Published: 15 July 2016
Author: Stringer Clark WorkCover Law team
What you need to know about WorkCover and work injury
Calculating your WorkCover income payments
If your WorkCover claim is accepted, you will be offered a weekly income payment in replacement of your usual wage. We receive a lot of calls from workers who are worried they are not getting the correct amount owing to them.
If you are in this position, here is a quick checklist on how to calculate your WorkCover income payments.
How does the formula work?
Weekly payments are determined by your pre-injury average weekly earnings prior to the injury. The amount is calculated as a percentage (%) of your average weekly gross pay including your regular overtime and shift allowance – for the first 12 months.
The maximum rate for weekly payment is twice the State average weekly earnings currently stands as $2000.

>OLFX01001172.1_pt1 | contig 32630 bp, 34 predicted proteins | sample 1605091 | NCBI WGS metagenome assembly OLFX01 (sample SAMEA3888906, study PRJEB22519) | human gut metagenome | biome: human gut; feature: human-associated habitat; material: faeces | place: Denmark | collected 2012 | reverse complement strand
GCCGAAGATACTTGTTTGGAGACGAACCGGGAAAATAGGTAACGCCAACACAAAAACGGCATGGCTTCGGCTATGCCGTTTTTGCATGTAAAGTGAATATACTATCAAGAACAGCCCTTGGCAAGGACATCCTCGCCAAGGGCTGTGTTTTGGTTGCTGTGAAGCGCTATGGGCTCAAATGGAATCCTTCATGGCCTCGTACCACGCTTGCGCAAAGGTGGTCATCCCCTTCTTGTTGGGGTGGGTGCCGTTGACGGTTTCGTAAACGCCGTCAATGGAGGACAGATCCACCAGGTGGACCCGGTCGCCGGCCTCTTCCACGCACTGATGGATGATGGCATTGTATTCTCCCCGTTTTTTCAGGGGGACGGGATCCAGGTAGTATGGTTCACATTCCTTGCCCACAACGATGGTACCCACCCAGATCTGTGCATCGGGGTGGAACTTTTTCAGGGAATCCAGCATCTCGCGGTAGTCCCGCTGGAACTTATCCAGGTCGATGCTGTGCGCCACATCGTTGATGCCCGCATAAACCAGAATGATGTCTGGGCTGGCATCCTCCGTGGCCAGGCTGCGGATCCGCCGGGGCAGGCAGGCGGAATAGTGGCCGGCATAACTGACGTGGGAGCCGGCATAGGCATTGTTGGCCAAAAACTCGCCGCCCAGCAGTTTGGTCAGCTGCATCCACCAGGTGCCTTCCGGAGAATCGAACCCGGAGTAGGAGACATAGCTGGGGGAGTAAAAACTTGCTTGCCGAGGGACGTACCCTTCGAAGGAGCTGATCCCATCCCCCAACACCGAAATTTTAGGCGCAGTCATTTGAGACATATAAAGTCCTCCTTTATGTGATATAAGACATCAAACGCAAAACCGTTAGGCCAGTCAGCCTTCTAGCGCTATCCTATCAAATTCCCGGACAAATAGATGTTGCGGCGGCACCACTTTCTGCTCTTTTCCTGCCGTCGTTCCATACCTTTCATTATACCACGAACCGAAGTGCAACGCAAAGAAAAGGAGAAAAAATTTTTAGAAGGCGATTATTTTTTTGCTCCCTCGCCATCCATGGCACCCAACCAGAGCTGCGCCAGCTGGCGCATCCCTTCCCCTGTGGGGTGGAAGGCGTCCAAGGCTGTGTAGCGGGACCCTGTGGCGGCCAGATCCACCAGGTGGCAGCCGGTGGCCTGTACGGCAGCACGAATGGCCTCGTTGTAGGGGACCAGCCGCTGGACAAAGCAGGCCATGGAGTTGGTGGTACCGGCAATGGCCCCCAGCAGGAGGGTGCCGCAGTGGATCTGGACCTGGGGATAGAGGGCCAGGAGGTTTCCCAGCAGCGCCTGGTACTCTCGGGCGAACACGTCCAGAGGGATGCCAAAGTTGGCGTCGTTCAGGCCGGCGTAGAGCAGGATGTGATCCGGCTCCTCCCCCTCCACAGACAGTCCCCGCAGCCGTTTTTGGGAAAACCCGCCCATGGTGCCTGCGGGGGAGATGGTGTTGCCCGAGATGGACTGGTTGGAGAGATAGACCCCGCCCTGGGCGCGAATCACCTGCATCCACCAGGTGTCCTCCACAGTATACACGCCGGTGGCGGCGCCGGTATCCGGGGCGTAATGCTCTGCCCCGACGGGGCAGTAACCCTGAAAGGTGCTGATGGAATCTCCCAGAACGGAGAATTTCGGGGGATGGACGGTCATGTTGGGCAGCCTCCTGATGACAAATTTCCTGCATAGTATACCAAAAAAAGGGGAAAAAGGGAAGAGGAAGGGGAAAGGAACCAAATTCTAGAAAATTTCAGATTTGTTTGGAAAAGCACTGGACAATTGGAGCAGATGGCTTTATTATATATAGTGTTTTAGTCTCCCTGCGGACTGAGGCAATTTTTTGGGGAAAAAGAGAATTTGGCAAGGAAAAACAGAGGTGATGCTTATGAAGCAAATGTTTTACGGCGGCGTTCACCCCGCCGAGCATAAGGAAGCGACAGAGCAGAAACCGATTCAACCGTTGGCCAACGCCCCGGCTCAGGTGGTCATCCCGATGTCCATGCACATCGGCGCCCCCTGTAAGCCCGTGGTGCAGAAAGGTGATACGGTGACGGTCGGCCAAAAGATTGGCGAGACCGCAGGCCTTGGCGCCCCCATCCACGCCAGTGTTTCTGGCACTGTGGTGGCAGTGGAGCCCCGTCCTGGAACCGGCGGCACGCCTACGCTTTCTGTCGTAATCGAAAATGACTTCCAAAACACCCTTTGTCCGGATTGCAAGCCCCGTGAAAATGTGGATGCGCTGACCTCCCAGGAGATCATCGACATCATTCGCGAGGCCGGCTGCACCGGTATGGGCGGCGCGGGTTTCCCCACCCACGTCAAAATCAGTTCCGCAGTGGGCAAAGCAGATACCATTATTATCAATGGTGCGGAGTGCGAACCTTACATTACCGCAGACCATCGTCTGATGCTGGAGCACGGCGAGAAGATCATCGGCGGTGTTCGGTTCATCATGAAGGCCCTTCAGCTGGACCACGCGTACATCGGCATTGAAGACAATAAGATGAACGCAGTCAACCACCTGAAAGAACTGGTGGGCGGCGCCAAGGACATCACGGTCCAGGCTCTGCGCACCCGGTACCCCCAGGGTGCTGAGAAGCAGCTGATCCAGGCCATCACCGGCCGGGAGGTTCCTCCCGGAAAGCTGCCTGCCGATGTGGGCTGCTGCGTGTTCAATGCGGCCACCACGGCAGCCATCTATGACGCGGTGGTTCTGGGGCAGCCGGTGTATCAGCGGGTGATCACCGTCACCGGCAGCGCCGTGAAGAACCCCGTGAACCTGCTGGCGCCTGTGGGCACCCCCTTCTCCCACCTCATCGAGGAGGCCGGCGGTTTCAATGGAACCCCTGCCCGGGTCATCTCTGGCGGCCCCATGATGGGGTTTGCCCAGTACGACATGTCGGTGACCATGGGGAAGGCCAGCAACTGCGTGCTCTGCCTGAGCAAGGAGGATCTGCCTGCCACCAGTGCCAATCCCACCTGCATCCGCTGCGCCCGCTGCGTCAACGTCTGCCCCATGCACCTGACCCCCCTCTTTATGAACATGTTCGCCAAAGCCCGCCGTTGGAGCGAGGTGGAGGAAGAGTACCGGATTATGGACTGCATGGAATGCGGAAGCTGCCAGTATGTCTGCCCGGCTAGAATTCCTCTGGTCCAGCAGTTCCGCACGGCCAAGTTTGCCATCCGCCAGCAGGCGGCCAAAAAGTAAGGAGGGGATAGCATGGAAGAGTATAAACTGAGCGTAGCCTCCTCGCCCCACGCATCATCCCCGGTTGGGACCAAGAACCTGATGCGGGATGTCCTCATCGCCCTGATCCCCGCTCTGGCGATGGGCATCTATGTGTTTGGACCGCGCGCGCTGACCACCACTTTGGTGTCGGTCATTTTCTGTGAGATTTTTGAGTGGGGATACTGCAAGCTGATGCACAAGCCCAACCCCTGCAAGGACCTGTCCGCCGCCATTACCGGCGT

If you are covered by a union, you may also be awarded accident make-up pay depending on your union’s EBA, if which case you ought to check with your union. This of course is a case-by-case decision.
We are also commonly asked another couple of questions about WorkCover payments.
What about Superannuation?
Your employer may be required to also pay superannuation if you are being paid for 52 weeks or more, regardless of whether they are consecutive.
Can I be thrown off WorkCover payments?
Your payments can be suspended or terminated if you do not make every reasonable effort to participate in rehabilitation, retraining and return to work plans
Return to work plans should be made in consultation with your treating doctor and a rehabilitation services provider.